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Taiwan’s indigenous peoples and cinema: From colonial mascot to Fourth Cinema?

Research output: Chapter in Book/Report/Conference proceedingChapterpeer-review

Original languageEnglish
Title of host publicationPositioning Taiwan in a Global Context
Subtitle of host publicationBeing and Becoming
PublisherTaylor and Francis Ltd.
Pages228-241
Number of pages14
ISBN (Electronic)9780429666582
ISBN (Print)9780367077129
DOIs
Published1 Jan 2019

King's Authors

Abstract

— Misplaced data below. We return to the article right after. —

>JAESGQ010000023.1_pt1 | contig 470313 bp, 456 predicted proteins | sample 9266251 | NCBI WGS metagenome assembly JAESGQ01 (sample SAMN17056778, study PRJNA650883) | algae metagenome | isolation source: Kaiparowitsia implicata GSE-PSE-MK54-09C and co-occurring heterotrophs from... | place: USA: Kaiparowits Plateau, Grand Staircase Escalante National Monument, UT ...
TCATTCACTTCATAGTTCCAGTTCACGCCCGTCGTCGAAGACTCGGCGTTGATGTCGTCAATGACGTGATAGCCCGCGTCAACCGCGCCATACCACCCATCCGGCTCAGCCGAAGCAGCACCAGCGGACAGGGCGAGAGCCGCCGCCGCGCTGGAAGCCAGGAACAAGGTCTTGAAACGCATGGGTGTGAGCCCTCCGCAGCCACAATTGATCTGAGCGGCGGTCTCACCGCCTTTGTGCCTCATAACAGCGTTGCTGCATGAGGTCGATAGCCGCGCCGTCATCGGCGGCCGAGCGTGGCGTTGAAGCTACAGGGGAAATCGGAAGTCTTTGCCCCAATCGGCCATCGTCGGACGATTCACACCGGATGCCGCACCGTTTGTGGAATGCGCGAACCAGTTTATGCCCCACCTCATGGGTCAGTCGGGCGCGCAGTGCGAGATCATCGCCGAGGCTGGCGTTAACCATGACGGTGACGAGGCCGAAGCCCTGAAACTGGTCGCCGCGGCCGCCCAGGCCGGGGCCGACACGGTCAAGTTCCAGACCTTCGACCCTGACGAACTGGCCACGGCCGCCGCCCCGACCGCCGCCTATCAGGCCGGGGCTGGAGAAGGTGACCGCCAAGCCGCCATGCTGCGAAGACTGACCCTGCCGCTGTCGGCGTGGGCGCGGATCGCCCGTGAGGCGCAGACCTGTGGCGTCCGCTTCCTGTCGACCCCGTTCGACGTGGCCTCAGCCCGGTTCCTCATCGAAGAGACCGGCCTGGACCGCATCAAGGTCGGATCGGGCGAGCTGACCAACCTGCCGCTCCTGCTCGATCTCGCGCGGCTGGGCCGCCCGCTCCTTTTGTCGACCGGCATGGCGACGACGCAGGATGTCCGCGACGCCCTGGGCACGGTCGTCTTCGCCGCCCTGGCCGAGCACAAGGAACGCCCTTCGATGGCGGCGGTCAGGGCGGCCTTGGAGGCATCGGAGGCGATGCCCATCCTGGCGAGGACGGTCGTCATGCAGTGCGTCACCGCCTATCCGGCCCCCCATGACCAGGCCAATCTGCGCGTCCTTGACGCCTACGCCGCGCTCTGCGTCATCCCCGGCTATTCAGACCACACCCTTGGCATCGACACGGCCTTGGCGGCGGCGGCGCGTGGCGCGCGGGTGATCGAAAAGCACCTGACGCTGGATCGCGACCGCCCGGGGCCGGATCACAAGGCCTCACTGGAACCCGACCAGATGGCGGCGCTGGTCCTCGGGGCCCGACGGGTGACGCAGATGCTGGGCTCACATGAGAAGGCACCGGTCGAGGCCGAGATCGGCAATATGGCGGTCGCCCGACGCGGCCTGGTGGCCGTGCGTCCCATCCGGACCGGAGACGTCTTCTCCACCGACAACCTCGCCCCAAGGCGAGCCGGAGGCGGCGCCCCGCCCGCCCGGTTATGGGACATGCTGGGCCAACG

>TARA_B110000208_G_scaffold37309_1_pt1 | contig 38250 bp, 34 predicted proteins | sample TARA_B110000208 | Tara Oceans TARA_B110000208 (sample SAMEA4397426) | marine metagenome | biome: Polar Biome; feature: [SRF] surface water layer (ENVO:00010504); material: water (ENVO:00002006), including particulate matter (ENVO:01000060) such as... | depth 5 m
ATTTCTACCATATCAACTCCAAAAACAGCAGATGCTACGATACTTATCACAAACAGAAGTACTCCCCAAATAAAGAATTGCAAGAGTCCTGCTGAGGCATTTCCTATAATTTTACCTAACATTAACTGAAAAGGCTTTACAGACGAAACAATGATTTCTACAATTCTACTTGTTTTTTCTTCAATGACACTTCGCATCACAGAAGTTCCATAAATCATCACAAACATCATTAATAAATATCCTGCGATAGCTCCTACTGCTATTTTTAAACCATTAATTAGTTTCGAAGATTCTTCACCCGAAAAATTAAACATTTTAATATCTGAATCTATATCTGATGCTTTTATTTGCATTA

This chapter examines the history of the relationship between the indigenous people of Taiwan and the cinema as one trace of Taiwan’s changing identity. In the case of Taiwan, its indigenous peoples have symbolized the territory’s distinctness in cinema since some of the earliest films were made on the island. Key landmarks include the Japanese film Sayon’s Bell (Shimizu Hiroshi, 1943), which celebrates the supposed civilization of the indigenous people by the colonizer and their supposed self-sacrificing loyalty to the colonizer. It was only in 1990 that Huang Ming-chuan’s international festival film Bodo became not only the first independent feature but also the first feature to focus on indigenous people not as mascots or symbols but as a community with distinct experiences and problems. More recently, the new genre-based popular cinema, embodied most evidently by the work of Wei Te-sheng, has returned to a focus on the indigenous population, but this time as signifying the difference of the island’s culture and history from that of China.

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